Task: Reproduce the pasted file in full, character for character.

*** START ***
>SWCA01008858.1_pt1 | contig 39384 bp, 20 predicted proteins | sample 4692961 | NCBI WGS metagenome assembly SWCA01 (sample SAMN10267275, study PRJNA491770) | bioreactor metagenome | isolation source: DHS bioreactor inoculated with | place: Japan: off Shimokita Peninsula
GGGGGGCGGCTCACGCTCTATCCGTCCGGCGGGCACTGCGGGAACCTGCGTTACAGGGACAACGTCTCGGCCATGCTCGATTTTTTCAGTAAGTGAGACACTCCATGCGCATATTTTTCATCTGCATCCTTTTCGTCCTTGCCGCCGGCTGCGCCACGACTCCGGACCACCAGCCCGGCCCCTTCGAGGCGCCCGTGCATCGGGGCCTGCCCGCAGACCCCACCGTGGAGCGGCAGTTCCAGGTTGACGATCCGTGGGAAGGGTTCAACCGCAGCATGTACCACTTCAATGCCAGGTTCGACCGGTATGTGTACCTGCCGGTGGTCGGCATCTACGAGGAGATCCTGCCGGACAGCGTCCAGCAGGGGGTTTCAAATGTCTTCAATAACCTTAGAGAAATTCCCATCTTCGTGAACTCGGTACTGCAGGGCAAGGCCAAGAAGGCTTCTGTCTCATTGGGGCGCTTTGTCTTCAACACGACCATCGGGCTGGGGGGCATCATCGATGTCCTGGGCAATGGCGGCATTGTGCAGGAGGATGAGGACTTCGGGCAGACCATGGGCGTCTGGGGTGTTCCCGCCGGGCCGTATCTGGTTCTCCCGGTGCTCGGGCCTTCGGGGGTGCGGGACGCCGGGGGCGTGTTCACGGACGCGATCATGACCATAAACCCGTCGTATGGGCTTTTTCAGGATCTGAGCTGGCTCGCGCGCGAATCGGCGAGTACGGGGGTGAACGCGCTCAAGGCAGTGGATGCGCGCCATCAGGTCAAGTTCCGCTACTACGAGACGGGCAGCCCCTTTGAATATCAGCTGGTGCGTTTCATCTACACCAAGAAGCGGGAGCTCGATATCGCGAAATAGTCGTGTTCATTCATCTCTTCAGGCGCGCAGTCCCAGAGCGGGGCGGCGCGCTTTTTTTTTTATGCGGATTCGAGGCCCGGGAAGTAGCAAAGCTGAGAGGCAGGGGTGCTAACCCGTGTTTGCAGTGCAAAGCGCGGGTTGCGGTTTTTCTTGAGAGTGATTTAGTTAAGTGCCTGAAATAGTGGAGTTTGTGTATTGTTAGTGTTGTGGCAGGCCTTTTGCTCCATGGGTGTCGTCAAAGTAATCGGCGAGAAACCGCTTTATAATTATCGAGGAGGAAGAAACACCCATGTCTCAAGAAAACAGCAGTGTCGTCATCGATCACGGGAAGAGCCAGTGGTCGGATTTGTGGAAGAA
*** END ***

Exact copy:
>SWCA01008858.1_pt1 | contig 39384 bp, 20 predicted proteins | sample 4692961 | NCBI WGS metagenome assembly SWCA01 (sample SAMN10267275, study PRJNA491770) | bioreactor metagenome | isolation source: DHS bioreactor inoculated with | place: Japan: off Shimokita Peninsula
GGGGGGCGGCTCACGCTCTATCCGTCCGGCGGGCACTGCGGGAACCTGCGTTACAGGGACAACGTCTCGGCCATGCTCGATTTTTTCAGTAAGTGAGACACTCCATGCGCATATTTTTCATCTGCATCCTTTTCGTCCTTGCCGCCGGCTGCGCCACGACTCCGGACCACCAGCCCGGCCCCTTCGAGGCGCCCGTGCATCGGGGCCTGCCCGCAGACCCCACCGTGGAGCGGCAGTTCCAGGTTGACGATCCGTGGGAAGGGTTCAACCGCAGCATGTACCACTTCAATGCCAGGTTCGACCGGTATGTGTACCTGCCGGTGGTCGGCATCTACGAGGAGATCCTGCCGGACAGCGTCCAGCAGGGGGTTTCAAATGTCTTCAATAACCTTAGAGAAATTCCCATCTTCGTGAACTCGGTACTGCAGGGCAAGGCCAAGAAGGCTTCTGTCTCATTGGGGCGCTTTGTCTTCAACACGACCATCGGGCTGGGGGGCATCATCGATGTCCTGGGCAATGGCGGCATTGTGCAGGAGGATGAGGACTTCGGGCAGACCATGGGCGTCTGGGGTGTTCCCGCCGGGCCGTATCTGGTTCTCCCGGTGCTCGGGCCTTCGGGGGTGCGGGACGCCGGGGGCGTGTTCACGGACGCGATCATGACCATAAACCCGTCGTATGGGCTTTTTCAGGATCTGAGCTGGCTCGCGCGCGAATCGGCGAGTACGGGGGTGAACGCGCTCAAGGCAGTGGATGCGCGCCATCAGGTCAAGTTCCGCTACTACGAGACGGGCAGCCCCTTTGAATATCAGCTGGTGCGTTTCATCTACACCAAGAAGCGGGAGCTCGATATCGCGAAATAGTCGTGTTCATTCATCTCTTCAGGCGCGCAGTCCCAGAGCGGGGCGGCGCGCTTTTTTTTTTATGCGGATTCGAGGCCCGGGAAGTAGCAAAGCTGAGAGGCAGGGGTGCTAACCCGTGTTTGCAGTGCAAAGCGCGGGTTGCGGTTTTTCTTGAGAGTGATTTAGTTAAGTGCCTGAAATAGTGGAGTTTGTGTATTGTTAGTGTTGTGGCAGGCCTTTTGCTCCATGGGTGTCGTCAAAGTAATCGGCGAGAAACCGCTTTATAATTATCGAGGAGGAAGAAACACCCATGTCTCAAGAAAACAGCAGTGTCGTCATCGATCACGGGAAGAGCCAGTGGTCGGATTTGTGGAAGAA